Nanaimo Conservatory of Music is holding the third annual Vancouver Island Chamber Music Festival in two downtown churches on November 1 and 2. Featuring international stars as well as established local talents, the festival will encompass a wide range of classical music ranging from Renaissance compositions to contemporary pieces.
Alexis Harrison, marketing and communications representative at the Nanaimo Conservatory of Music, says that aside from the opportunity to see contemporary stars of classical music in an intimate setting, the festival offers a unique social and cultural experience. She suggests that classical music has a lot in common with “classy” parties and events.
“It’s really fun when university students throw formal parties,” she says. “Going to one of these shows would be a perfect excuse to get your friends together, dress up, have a “classy as F” potluck, and then go to a classical music concert. It’s all about having fun, but once you’re there, you might find that it is actually a really special experience to hear this beautiful music.”
As an example of the festival’s repertoire, Harrison names Philip Glass a “serious” composer who has also written music for Hollywood, such as scoring the Truman Show and Secret Window.” She says classical music has the power to take the listener to another world or another time, which is partially what makes film so moving.
“When you dress up to go sit in an old church and listen to a cellist, opera singer, or a French horn player,” Harrison says, “you sort of feel like your life has a soundtrack.”
The festival will open with ¡Sacabuche!, an award winning ensemble, who will play on Friday night in St. William’s United Church on Fitzwilliam St. Saturday’s concert in St. Paul’s Anglican Church on Chapel St. will feature acclaimed mezzosopranist Kristin Hoff, The Twin Shores Trombone Quartet, Sonora String Quartet, and The Victoria Baroque Players with Andrew Clark.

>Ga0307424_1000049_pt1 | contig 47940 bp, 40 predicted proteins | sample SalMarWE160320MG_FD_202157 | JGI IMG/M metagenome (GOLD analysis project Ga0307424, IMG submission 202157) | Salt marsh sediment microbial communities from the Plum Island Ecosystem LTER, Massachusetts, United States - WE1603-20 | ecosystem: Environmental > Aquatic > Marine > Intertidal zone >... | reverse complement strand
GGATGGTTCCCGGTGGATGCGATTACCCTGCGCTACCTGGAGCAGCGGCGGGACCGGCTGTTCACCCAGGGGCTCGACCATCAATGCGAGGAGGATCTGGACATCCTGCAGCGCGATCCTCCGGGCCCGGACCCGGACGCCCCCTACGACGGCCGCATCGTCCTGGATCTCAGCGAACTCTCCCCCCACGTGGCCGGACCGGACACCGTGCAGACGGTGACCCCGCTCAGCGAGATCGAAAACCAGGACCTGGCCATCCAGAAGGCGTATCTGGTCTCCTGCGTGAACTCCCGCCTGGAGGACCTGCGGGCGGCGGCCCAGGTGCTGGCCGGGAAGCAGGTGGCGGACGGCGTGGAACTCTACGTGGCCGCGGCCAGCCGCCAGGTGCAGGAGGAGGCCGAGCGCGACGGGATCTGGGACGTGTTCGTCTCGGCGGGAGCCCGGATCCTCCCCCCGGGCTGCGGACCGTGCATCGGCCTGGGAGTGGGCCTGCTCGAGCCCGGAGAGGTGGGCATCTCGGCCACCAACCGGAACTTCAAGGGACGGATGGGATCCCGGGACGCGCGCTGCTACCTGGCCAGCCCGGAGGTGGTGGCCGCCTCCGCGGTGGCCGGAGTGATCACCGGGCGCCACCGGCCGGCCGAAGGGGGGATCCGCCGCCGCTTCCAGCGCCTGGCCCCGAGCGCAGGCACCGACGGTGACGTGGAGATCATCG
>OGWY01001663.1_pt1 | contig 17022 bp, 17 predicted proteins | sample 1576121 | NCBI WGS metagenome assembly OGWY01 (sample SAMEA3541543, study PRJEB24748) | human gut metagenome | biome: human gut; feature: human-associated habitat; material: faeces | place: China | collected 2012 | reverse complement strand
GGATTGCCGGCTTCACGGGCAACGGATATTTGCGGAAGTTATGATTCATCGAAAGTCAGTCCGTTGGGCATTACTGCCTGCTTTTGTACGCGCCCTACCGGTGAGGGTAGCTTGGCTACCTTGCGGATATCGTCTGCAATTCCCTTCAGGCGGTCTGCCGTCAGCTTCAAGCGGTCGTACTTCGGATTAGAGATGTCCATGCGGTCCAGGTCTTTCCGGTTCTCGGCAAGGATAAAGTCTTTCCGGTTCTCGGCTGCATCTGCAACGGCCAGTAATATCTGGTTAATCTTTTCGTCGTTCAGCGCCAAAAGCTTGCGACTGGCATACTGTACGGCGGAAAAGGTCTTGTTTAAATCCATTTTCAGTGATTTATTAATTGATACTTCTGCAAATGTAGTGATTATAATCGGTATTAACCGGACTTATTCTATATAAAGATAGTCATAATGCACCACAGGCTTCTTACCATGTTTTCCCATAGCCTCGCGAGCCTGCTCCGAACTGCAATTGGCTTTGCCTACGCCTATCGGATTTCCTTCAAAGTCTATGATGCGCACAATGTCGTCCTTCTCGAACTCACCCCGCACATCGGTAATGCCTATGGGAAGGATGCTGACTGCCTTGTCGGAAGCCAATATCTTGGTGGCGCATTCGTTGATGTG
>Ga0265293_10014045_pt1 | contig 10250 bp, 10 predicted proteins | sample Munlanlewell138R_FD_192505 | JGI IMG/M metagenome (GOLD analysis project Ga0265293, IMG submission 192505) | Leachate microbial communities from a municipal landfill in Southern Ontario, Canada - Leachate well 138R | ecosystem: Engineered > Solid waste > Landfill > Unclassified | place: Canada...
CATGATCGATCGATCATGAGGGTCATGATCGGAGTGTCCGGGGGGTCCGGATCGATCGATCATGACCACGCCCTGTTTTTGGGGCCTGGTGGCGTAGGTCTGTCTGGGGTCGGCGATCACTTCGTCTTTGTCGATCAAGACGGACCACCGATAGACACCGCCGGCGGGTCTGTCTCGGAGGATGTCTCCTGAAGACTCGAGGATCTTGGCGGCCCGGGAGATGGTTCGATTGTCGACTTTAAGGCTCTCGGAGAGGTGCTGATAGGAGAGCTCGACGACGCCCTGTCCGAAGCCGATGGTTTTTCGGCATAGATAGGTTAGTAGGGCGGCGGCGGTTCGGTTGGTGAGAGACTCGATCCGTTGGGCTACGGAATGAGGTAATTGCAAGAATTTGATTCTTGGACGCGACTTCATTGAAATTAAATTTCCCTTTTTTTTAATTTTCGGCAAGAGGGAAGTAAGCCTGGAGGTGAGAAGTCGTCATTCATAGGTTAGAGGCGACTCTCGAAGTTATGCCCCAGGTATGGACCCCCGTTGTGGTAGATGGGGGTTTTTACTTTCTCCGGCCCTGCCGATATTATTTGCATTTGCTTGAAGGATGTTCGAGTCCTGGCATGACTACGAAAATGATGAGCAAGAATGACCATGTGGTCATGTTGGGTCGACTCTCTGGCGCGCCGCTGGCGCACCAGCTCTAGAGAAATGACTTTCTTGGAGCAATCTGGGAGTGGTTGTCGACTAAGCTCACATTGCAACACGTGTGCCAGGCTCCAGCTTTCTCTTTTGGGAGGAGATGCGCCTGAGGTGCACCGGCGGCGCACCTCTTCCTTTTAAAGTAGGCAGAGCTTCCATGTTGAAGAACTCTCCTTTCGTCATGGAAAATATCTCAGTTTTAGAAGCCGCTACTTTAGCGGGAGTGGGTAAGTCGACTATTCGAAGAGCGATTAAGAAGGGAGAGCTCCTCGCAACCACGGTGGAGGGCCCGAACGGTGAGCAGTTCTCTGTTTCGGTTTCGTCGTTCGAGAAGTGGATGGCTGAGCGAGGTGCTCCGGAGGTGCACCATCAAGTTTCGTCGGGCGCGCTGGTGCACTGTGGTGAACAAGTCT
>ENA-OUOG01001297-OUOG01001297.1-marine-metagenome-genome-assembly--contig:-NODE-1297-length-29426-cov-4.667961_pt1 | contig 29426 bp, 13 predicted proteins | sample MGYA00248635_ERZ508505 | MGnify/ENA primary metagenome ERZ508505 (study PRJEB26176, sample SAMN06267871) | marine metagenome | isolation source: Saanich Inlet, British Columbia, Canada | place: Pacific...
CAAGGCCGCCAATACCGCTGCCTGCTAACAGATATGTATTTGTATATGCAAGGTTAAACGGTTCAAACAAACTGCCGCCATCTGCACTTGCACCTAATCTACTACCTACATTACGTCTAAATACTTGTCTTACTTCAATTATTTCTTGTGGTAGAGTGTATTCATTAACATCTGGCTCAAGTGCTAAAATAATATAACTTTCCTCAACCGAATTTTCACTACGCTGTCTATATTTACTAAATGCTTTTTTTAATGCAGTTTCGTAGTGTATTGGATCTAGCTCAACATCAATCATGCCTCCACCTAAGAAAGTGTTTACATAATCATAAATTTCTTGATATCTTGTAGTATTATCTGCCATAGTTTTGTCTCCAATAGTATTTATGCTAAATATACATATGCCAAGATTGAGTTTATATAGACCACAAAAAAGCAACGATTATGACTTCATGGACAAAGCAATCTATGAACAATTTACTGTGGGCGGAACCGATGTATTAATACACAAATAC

The program encompasses a wide range of composers, from contemporary composers like Malcolm Forsyth, Ian MacDougall, and Phillip Glass, to the classic masters such as Bach and Beethoven.
The organizers expect a good turnout among Nanaimo senior citizens.
“They love to get out and do cultural things,” Harrison says. “But we’d like to see everybody. Chamber music has a lot to offer younger audiences as well.”
The Conservatory is trying to make the prices affordable while still paying their performers a fair industry wage. The pass for all three concerts costs $40, which would not be available in bigger cities.
Harrison says it is challenging to reach younger audiences, mainly because of the town’s stretched layout and lack of substantial downtown area. A greater emphasis on classic music in VIU’s music program could be helpful, but most of the program focuses on jazz studies. She notes, however, that many international students are avid classical musicians and come to play the piano in the music building at night, as it’s usually their only access to the instrument.
“If you want to hear some really good pianists, you just have to walk around those classrooms in the evening,” she says.
Harrison says despite having a group of committed musicians and audience in Nanaimo, the festival still seeks more community support. “I think we’re lucky to have the Vancouver Island Symphony Orchestra, the Nanaimo Chamber Orchestra, and this organization. It’s funny how many amazing musicians come from Nanaimo. But they don’t really stay here, because I think there needs to be a stronger foundation for them. I don’t know if that would mean more support from the city or from the general public, but that’s something people are grappling with all over the world. Even in major European cities, people are wondering how to bring audience to classical music. So it’s not unique to Nanaimo. But I think we could do more to make it high-profile and maybe make it a Nanaimo tradition.”
Harrison says the organizers would like to involve the city and local businesses in the future to help promote the festival beyond the classical music fans and reach the people who would normally never go to such an event.
“It’s not a high-profile event yet, but we’d like it to be the thing that draws people downtown, even from outside Nanaimo.”
Harrison says she’d like to see the festival grow into a big city event.
“There is so much more to this event than just listening to music. You can’t compare a chamber concert to listening to a CD at home. It’s the experience of dressing up, going out, and sitting in these beautiful churches. As a ritual, the musicians are dressed formally. There’s a reason why this gorgeous music is still around for hundreds of years. People will never get sick of this music.”